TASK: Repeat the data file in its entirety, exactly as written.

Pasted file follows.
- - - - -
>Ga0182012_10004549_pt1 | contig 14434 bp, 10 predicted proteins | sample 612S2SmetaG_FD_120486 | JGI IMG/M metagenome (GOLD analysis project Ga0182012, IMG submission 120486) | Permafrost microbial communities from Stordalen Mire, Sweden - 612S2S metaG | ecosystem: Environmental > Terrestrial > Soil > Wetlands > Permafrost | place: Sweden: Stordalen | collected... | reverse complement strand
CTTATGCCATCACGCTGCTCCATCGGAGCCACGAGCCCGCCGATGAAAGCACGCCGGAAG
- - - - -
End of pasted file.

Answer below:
>Ga0182012_10004549_pt1 | contig 14434 bp, 10 predicted proteins | sample 612S2SmetaG_FD_120486 | JGI IMG/M metagenome (GOLD analysis project Ga0182012, IMG submission 120486) | Permafrost microbial communities from Stordalen Mire, Sweden - 612S2S metaG | ecosystem: Environmental > Terrestrial > Soil > Wetlands > Permafrost | place: Sweden: Stordalen | collected... | reverse complement strand
CTTATGCCATCACGCTGCTCCATCGGAGCCACGAGCCCGCCGATGAAAGCACGCCGGAAG